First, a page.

Survey shows study stress can ruin a good night’s sleep
New research highlights the importance of a healthy bedtime routine for HSC students. Linda Doherty reports.
28 September 2023
Study stress is keeping HSC students awake at night, potentially affecting their mental health and wellbeing.
Research by youth mental health organisation ReachOut found that more than 50 per cent of students surveyed were having trouble sleeping as a direct result of study stress.
ReachOut director of service Jackie Hallan said with the HSC exams approaching it was timely to remind students to take a proactive approach to getting a good night’s sleep.
“Sleep, in particular, can be an important indicator of how the stress associated with Year 12 might be impacting a student’s wellbeing and mental health,” she said.
“Without a proper night’s sleep, it may become even harder for Year 12 students to deal with stress and challenges,” Ms Hallan said.
“Staying up late cramming before an exam can be well intentioned but it can have the opposite effect on exam results.”
The ReachOut survey of more than 1,000 young people aged 16 to 25 found that of the students who said their sleep was affected by study stress, 65 per cent reported sleeping less, 59 per cent had difficulty waking up and 57 per cent said they were staying up late to study.
Year 12 Girraween High School student Prisha Aravindan said her family and GP helped her focus on her physical health so she could keep her stress levels “at a healthy level”.
“I’m a person who struggles to maintain a ‘normal’ sleep routine and this year I found myself oversleeping a lot, napping, and generally feeling very tired,” she said.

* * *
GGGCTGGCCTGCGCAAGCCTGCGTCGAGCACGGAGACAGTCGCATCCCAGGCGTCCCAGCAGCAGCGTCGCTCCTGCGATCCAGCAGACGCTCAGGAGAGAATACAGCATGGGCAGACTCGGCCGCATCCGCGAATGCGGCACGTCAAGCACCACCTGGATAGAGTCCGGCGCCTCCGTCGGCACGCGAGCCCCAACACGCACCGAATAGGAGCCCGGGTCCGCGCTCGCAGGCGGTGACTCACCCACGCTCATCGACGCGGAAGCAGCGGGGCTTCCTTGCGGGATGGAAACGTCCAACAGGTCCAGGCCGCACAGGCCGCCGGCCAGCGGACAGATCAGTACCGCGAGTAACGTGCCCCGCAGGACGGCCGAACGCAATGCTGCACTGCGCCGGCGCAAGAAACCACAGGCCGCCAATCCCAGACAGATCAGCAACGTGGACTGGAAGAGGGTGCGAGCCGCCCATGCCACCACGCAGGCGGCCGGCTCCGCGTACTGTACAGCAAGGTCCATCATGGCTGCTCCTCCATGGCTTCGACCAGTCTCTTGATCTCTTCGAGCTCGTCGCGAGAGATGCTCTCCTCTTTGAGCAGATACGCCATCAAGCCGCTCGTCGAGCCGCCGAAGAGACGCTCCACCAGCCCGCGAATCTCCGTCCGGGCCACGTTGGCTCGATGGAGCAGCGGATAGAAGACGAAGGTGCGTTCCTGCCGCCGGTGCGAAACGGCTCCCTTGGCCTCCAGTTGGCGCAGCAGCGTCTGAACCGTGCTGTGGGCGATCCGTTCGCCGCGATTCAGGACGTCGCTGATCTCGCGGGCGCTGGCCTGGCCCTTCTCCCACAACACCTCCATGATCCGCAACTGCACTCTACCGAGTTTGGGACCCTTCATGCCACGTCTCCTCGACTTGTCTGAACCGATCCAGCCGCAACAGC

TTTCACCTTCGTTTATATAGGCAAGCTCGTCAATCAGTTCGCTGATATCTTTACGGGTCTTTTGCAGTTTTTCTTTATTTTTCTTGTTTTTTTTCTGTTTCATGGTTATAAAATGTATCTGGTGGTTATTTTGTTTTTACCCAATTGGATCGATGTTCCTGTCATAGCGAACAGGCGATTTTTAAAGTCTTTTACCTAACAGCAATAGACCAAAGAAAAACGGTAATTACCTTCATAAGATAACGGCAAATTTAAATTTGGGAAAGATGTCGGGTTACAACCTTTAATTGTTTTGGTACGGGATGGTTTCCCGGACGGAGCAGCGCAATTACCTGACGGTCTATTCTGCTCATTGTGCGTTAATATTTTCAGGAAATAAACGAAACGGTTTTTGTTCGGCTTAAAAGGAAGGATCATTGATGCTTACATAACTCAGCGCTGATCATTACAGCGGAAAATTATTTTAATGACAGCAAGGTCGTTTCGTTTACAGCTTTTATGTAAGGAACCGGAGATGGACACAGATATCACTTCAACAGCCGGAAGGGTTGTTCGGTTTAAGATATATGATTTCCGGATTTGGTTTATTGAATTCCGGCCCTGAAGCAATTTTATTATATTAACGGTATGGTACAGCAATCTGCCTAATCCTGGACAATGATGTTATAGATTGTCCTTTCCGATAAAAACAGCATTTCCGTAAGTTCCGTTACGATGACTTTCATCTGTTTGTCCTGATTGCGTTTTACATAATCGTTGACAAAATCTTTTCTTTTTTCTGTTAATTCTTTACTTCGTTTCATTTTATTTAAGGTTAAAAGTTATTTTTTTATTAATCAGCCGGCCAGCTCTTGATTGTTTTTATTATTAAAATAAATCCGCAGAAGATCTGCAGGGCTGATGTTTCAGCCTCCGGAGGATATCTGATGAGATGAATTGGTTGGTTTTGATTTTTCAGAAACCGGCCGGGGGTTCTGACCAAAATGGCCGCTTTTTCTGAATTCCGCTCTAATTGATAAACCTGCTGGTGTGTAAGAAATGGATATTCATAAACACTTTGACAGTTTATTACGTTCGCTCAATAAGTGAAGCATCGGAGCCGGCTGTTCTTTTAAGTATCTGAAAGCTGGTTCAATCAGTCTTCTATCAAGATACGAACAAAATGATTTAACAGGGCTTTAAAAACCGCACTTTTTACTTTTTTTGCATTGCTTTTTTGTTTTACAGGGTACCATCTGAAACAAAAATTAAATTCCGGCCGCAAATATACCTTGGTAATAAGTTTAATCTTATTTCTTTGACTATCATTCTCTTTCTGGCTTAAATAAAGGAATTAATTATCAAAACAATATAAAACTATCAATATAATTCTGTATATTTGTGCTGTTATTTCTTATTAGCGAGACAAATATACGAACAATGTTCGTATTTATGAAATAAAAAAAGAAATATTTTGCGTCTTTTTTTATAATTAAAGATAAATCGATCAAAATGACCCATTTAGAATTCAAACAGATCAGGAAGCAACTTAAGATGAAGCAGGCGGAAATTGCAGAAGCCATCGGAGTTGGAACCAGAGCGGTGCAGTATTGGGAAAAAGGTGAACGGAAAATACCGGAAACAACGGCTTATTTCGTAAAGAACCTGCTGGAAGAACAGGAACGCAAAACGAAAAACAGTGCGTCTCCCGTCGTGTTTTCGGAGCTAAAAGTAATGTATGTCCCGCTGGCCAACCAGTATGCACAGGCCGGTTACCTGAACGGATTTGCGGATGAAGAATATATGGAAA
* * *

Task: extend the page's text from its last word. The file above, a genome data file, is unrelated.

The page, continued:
“I have a really supportive family who took me to my local GP to talk about what was going on for me. It was great to have an open conversation about study stress, healthy sleep routines and the importance of nutrition.
“While I’m feeling nervous about my final exams, I’m also looking forward to completing my final year of school and moving on to new challenges like an internship so that I can explore what path I would like to take in the future.”
In the ReachOut survey conducted in August, 88 per cent of students said they had felt stressed about study at some time in the previous 12 months – and 55 per cent said they felt extremely or very stressed about study in the previous two weeks.
The students’ most common thoughts about the causes of study stress were “not being able to live the life they had planned for themselves” and “worry about how they will compare to other students”.
Beatrice Jusuf, also in Year 12 at Girraween High School, said she learned this year she had to reprioritise her life because “you can’t do everything” and keep up a demanding study schedule.
“Importantly, I didn’t give up all the things that I love but I did look at my priorities and scaled some things back. That had a big impact on both my mental health and my marks,” she said.
“Going into these final weeks of study before exams I have focused on planning my schedule to make sure I am dedicating enough time to each of my subjects and that I also have time to do some of the things I love.
“One of the hacks that really helps me is carving out just 10 minutes a day to do something that makes me happy like some exercise or a chat with a friend.”
Earlier this month Beatrice and Prisha each received a Minister’s Award for Excellence in Student Achievement at the 2023 NSW Minister’s and Secretary’s Awards for Excellence.
The awards are given to Year 12 students who demonstrate academic, sporting and/or cultural achievements, leadership skills and values such as integrity, excellence, respect, responsibility, care and fairness.
For more information and to access ReachOut advice and resources go to our Healthy HSC website.